None of those acquisitions happened. The passage of the Staggers Rail Act in 1980 allowed Mellon and Fink to execute a business plan, centering on buying up as many local railroads as possible, thus creating full horizontal integration over New England and the northern Mid-Atlantic states, gaining efficiencies of scale. In June 1981, Mellon purchased MEC and its wholly owned subsidiary Portland Terminal Company through his holding company, Guilford Transportation Industries. In June 1983, the B&M became the second piece of the Guilford system, bringing with it a subsidiary, the 6.5-mile Springfield Terminal Railway, a former interurban line connecting Springfield, Vermont to Charlestown, New Hampshire. The Springfield Terminal subsidiary continues to exist and houses most of the operational side of the entire company including train crews and dispatch; the formation of Penn Central in 1968 and its takeover of the NH at year's end had left New England with only one non-PC connection to the rest of the country: B&M's interchange with D&H at Mechanicville, New York.
The D&H made a logical extension to the Guilford system — and a necessary one if Guilford was to be more than a terminal company for Conrail traffic moving into New England. D&H was surrounded by Conrail and not doing well; the state of New York, which had financed much of D&H's rehabilitation program, approached Guilford about acquiring the railroad. In October 1981, the Norfolk & Western Railway, which owned D&H through a subsidiary holding company, agreed to sell it to Guilford; the purchase was completed at the beginning of 1984. By the time the Guilford system was formed, the one-time multiplicity of connecting railroads had become a single, well-managed railroad: Conrail. Any New England-bound traffic Conrail originated would move as far as possible on Conrail before being handed over to Guilford, it would move faster; the Guilford remained a terminating railroad. Guilford's first few years were defined by abandonments, labor unrest and strikes, a draconian management style that damaged the company's reputation.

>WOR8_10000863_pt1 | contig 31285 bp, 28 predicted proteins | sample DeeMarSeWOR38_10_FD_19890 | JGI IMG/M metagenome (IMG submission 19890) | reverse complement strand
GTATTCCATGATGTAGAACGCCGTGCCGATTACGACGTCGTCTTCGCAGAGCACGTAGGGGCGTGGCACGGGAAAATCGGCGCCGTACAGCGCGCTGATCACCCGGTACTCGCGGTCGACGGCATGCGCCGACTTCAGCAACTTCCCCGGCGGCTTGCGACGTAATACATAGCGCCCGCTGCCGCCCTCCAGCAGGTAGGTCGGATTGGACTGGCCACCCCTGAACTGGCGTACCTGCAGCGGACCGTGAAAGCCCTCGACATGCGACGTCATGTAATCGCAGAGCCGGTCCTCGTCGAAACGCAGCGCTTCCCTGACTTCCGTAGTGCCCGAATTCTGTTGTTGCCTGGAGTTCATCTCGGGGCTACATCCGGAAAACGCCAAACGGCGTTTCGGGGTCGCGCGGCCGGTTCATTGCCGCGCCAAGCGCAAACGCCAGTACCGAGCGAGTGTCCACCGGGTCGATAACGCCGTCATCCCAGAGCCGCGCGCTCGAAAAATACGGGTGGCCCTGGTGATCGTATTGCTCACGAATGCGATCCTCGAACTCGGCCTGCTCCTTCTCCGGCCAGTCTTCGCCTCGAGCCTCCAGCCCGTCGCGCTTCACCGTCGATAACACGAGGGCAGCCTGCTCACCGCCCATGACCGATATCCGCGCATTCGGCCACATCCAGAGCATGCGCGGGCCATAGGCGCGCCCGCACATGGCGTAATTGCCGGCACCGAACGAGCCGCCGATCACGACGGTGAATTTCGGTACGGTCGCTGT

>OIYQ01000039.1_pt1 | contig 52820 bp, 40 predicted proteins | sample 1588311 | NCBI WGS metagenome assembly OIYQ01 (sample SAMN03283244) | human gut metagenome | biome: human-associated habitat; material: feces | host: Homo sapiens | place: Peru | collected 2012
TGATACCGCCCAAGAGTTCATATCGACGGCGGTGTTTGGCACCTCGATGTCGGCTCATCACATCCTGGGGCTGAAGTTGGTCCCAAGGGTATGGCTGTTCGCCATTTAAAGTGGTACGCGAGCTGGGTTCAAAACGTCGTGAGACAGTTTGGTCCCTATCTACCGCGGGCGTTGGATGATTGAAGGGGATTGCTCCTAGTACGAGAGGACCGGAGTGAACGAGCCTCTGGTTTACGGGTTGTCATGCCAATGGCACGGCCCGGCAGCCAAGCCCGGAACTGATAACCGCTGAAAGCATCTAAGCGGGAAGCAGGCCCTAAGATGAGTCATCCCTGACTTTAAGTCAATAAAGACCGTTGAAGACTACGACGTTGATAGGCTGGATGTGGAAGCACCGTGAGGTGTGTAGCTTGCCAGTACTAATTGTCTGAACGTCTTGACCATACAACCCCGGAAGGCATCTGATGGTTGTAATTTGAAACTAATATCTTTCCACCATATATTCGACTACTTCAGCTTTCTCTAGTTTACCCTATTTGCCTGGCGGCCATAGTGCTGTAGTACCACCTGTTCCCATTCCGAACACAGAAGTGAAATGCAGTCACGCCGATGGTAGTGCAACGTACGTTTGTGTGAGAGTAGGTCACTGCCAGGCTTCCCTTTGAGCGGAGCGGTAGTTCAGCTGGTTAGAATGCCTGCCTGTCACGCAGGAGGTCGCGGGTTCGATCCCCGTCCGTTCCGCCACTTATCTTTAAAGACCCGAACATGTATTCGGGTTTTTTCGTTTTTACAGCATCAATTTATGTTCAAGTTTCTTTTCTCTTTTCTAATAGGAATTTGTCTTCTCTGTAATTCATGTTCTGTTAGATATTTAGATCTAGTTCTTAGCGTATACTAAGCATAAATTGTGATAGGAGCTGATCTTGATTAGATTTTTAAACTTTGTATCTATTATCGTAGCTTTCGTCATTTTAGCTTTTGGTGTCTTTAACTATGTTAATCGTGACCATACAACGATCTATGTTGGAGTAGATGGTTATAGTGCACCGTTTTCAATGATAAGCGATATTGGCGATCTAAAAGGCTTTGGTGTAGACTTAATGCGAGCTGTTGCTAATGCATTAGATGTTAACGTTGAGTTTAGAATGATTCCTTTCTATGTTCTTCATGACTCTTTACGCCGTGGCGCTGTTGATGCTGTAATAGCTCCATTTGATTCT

The railroad implemented cost-cutting measures. Guilford began to shrink its system by eliminating marginal low-density routes. MEC's Mountain Division from Portland, Maine, to St. Johnsbury, carried no local traffic and served only to give MEC a connection with a railroad other than B&M. With the formation of the Guilford system, it was deemed redundant. B&M was now part of the family, interchanging traffic with the Canadian Pacific Railway at Mattawamkeag, was easier than battling the grades of Crawford Notch in New Hampshire. A section in New Hampshire was reborn as the Conway Scenic Railroad; the only business on MEC's Calais Branch from Bangor to Calais, was at the extreme eastern end, which could be reached by CP. Service on most of the branch was discontinued, the line was sold to the Maine Department of Transportation; the remaining service in Calais serves a pulp mill in Woodland and is operated by ST. The remaining 85-mile Ellsworth-Calais segment was leased to the Downeast Sunrise Trail, an interim rail trail.
MEC's Rockland Branch from Brunswick, to Rockland, was on the chopping blo
Grafton and Upton Railroad
The Grafton and Upton Railroad is a Class III short line railroad in east-central Massachusetts. This 16.5 mile line runs from Grafton to Milford and connects to CSX Transportation lines at both ends. Following a period of decline and neglect and repairs began in 2008 with the aim of returning the line to operable condition; the Grafton Centre Railroad was chartered October 22, 1873 and opened August 20, 1874 as a 3 ft narrow gauge connection from Grafton to a junction with the Boston and Albany Railroad at North Grafton. The last narrow gauge train ran on July 9, 1887; the line was converted to 4 ft 8 1⁄2 in standard gauge on September 1, 1887. On February 17, 1888, the name was changed to the Grafton and Upton Railroad by an act of the state legislature. An extension to West Upton opened on March 12, 1889, an extension to Milford opened on May 17, 1890, connecting to the Milford and Woonsocket Railroad a line of the New Haven Railroad; the Upton Street Railway was absorbed in 1902 and named the'Electric Loop' or'Upton Loop'.
Passenger service on this loop and the main line was provided by cars leased from the Milford and Uxbridge Street Railway. In November 1894 William F. Draper of the Draper Company was appointed to the Board of Directors; the Draper Company purchased the G&U and operated it as a subsidiary. Electric operations took place during the daytime, while steam locomotives used the tracks during the nighttime hours; the G&U ceased passenger service on August 31, 1928. U. S. Mail service along with Railway Express service ceased in 1952. Electric operations ceased on the railroad dieselized during the 1950s, it was at this time that the whole line was upgraded to a heavier grade of track, the first overhaul since the narrow gauge was replaced in 1887. The Draper Company sold the G&U in 1967 to Rockwell International. Rockwell sold the G&U to a trucking company, Inc. of Worcester on January 29, 1979. Traffic has fluctuated over the years of Torco ownership; the last train to Hopedale was in 1988 and for the next 5 years activity was localized to the Grafton yard.